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Jensen: Villanova unveils banner, explains why Kris Jenkins didn't start an exhibition game

Call it the last ceremony. The lights went out Saturday at the Wells Fargo Center, eyes were directed to the rafters where one new banner had the year 1985 on it. A spotlight shown on a second banner, unveiled to commemorate the 2016 men's basketball national champions.

Call it the last ceremony. The lights went out Saturday at the Wells Fargo Center, eyes were directed to the rafters where one new banner had the year 1985 on it. A spotlight shown on a second banner, unveiled to commemorate the 2016 men's basketball national champions.

Jay Wright had grabbed the microphone. Villanova's coach talked about a great challenge his team has had since the spring, "to represent Villanova University and all of college basketball . . . and still prepare for this season, a new year."

Wright's big message to a fan base that filled in the lower level and stayed afterward for autographs: "We want you to keep celebrating the national championship for another 31 years - keep celebrating." His team just needs to put it aside. "We have to do that," Wright said. "You don't."

On the court, Villanova, which opens Friday against Lafayette at the Pavilion, did not look ready to take steps back. You will recognize this group. They full-court pressed Division II Indiana University of Pennsylvania and trapped in the halfcourt - working on that more than they will use it in a Big East game, Wright said.

The Wildcats hit 17 three-pointers, with four different players hitting at least three, and Fordham transfer Eric Paschall, who comes in to play the low post, hitting both three-pointers he tried in scoring 18 points.

Josh Hart rose above the whole thing, scoring 27 points in 30 minutes. Mikal Bridges got a start and had 17 points. Same old thing, and don't assume it was all because of the opponent. IUP had given Syracuse a legit game. They didn't play scared. Final score, Villanova 94, IUP 49.

The reason that NCAA title game hero Kris Jenkins didn't start isn't big as much as it is telling.

Villanova counts calories and pounds closely and Wright explained that Jenkins' weight was up a couple of pounds one day this week from what the team's metrics said it should be based on calories consumed and burned off.

"He actually made it on the day, he didn't make it on the time," Wright said. "He thought he was getting weighed after practice. It's not that big of a deal but we said it, so you have to do it. We're not mad at him. We're not punishing him. But I understand what it looks like from the outside. He's not in trouble."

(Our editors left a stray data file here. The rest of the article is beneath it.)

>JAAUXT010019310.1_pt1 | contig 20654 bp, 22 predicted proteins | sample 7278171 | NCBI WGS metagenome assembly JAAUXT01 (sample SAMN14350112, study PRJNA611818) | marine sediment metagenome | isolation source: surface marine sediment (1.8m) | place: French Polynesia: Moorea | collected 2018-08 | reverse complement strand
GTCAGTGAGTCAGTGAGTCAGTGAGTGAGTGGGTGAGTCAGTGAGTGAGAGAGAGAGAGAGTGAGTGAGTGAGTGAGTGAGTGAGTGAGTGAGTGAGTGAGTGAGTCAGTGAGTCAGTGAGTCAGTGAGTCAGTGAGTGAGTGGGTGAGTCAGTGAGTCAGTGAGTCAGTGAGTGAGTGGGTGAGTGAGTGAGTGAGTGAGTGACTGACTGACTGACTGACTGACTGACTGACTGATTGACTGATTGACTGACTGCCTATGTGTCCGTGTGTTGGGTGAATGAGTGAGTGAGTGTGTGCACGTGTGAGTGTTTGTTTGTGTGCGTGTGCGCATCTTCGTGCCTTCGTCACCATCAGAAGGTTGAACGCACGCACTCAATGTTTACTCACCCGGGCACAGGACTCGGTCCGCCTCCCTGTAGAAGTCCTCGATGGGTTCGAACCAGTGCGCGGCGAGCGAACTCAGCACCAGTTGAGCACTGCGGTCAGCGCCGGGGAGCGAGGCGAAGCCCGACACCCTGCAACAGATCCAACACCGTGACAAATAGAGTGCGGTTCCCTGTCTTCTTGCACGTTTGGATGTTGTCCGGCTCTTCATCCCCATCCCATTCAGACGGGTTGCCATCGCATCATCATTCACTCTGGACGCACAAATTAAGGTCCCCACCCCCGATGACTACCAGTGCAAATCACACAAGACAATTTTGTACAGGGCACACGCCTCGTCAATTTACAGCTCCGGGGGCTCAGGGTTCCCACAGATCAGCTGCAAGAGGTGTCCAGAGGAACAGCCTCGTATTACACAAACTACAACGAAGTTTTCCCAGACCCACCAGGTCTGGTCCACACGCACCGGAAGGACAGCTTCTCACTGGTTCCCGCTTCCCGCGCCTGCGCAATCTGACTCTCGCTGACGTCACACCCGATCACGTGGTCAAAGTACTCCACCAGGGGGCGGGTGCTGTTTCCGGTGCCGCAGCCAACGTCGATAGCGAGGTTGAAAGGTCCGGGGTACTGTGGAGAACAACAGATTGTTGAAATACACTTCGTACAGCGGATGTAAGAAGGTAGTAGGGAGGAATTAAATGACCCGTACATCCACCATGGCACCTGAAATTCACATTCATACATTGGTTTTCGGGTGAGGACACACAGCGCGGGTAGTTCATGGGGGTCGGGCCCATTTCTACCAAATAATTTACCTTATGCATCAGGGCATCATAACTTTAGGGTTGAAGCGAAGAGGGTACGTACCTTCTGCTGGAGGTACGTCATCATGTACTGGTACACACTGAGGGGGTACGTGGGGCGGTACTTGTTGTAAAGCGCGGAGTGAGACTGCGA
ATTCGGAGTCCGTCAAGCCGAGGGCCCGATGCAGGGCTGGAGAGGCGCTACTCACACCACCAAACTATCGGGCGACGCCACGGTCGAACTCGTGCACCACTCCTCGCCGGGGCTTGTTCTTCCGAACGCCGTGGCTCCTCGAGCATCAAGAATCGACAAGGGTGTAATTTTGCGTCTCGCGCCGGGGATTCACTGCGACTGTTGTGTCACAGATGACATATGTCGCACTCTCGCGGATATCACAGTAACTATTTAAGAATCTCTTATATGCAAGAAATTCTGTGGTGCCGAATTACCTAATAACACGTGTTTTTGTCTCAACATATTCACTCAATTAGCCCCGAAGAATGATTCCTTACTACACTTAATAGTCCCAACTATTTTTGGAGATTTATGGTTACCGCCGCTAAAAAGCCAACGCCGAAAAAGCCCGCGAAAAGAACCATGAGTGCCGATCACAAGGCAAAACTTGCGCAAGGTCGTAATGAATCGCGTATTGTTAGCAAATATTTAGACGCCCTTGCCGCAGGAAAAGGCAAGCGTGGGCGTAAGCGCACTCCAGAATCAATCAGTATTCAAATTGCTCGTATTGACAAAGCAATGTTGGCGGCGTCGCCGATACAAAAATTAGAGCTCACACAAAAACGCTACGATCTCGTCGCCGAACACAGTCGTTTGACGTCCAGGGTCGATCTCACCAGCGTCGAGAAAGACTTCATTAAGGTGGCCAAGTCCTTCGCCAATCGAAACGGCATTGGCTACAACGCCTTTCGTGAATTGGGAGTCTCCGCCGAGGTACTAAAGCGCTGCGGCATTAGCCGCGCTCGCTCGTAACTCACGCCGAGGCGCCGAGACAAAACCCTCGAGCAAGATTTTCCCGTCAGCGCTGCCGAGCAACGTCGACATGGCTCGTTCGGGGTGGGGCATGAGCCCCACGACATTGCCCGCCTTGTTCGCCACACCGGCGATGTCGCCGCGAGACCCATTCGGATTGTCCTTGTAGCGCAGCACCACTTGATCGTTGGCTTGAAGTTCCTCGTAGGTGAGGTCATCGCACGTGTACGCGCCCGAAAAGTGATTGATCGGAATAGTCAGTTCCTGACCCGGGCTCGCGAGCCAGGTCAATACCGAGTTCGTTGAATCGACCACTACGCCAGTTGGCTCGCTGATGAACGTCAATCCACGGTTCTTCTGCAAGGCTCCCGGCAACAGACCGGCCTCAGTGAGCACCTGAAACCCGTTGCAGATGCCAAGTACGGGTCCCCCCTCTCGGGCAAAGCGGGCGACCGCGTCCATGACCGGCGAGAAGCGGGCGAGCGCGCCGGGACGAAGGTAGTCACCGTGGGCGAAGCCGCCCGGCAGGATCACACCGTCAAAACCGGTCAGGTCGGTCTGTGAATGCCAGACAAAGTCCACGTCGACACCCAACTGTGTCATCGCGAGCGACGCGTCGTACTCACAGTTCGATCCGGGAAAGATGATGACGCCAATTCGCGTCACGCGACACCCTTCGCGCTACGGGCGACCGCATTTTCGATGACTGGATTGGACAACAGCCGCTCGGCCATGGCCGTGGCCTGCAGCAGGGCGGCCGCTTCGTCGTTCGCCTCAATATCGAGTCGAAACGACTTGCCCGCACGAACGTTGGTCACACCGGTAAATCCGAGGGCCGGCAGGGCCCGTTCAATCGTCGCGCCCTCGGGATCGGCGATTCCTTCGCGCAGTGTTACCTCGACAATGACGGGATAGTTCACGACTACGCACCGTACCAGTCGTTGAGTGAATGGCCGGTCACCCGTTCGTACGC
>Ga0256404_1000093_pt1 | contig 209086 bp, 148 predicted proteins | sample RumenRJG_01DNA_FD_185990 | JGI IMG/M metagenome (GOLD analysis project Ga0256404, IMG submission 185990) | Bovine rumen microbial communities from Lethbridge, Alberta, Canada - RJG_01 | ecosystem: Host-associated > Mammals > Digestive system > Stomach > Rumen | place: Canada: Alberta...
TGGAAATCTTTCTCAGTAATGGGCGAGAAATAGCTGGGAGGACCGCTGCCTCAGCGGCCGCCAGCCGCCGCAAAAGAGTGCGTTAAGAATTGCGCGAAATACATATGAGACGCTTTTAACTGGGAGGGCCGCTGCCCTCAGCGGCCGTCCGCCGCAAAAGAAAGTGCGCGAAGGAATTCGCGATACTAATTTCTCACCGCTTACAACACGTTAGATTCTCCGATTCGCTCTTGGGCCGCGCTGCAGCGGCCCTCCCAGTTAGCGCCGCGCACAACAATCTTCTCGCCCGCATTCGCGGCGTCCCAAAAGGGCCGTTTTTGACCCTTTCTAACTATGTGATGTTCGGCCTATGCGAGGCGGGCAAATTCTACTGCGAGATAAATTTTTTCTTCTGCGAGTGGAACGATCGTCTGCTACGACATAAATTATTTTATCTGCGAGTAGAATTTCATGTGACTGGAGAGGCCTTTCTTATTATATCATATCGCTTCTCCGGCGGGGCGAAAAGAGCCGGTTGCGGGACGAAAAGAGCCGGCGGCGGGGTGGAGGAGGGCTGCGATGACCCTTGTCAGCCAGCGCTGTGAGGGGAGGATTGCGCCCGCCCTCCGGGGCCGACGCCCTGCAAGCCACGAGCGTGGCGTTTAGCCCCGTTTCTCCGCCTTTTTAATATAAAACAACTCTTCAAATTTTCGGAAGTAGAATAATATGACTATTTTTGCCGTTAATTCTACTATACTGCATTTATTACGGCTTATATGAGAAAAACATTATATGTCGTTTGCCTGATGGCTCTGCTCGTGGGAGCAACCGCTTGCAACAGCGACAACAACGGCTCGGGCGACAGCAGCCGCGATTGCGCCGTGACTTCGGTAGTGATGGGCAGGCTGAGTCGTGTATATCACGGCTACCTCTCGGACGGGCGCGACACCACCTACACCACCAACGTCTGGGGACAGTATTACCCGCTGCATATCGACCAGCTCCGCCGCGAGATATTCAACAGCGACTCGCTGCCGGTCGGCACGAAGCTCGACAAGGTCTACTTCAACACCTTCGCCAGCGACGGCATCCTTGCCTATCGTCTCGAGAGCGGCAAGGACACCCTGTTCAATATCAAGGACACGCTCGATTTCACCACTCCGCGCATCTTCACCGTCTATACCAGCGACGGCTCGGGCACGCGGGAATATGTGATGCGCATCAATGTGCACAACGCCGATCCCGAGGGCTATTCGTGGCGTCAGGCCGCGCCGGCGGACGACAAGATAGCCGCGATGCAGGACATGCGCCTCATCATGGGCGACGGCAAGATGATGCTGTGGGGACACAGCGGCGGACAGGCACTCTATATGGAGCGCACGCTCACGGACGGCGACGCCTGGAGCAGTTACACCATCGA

The point, Wright had said, is that those calories must have been picked up away from team meals. Yes, Wright acknowledged, Jenkins could burn it off quickly running in sweat gear, but the coach said that isn't the way to do it.

"It's WAY down," Wright said of Jenkins' overall weight.

Since the end of last season, Jenkins said, he's lost about 15 pounds.

"For me, to give myself a chance to be the best player I can be, a couple more to go," Jenkins said. "Nothing too crazy."

In the past, Wright said, they wouldn't have explained this publicly, except simply saying maybe a violation of team rules has invited wild speculation. Wright said he told Jenkins this, too.

It also refines the message that last season is over.

"It's more of a consistent message," Wright said. "There are just certain little things - we call them breakthroughs. Something is difficult for Kris, his challenge with weight, is easy for Mikal. But there's something for Mikal that he's got to work on that might be easy for Kris. We always talk about this as a team. It's not a big deal for us, Kris not starting. But it's consistent, everyone's got their own personal challenges and they have to attack them."

Other than pointing out sportswriters probably don't burn off enough calories to even write about this team, it's more telling about how seriously these top-level college teams are taking sports science.

"It's one of those things, it is what it is," Jenkins said. "I have high standards for myself. Still working to get there."

Still hard to get past the thought that since the hero of the national title game didn't start, whether intentional or not, that's a message.

"It's just a standard we have for me and I'm going to get there," Jenkins said. "I'm going to be ready to go next week."

He already was, sitting 236 seconds at the start of the game, immediately looking as comfortable as the rest when he got in there, after they had dimmed the spotlight from the banner in the rafters.

mjensen@phillynews.com

@jensenoffcampus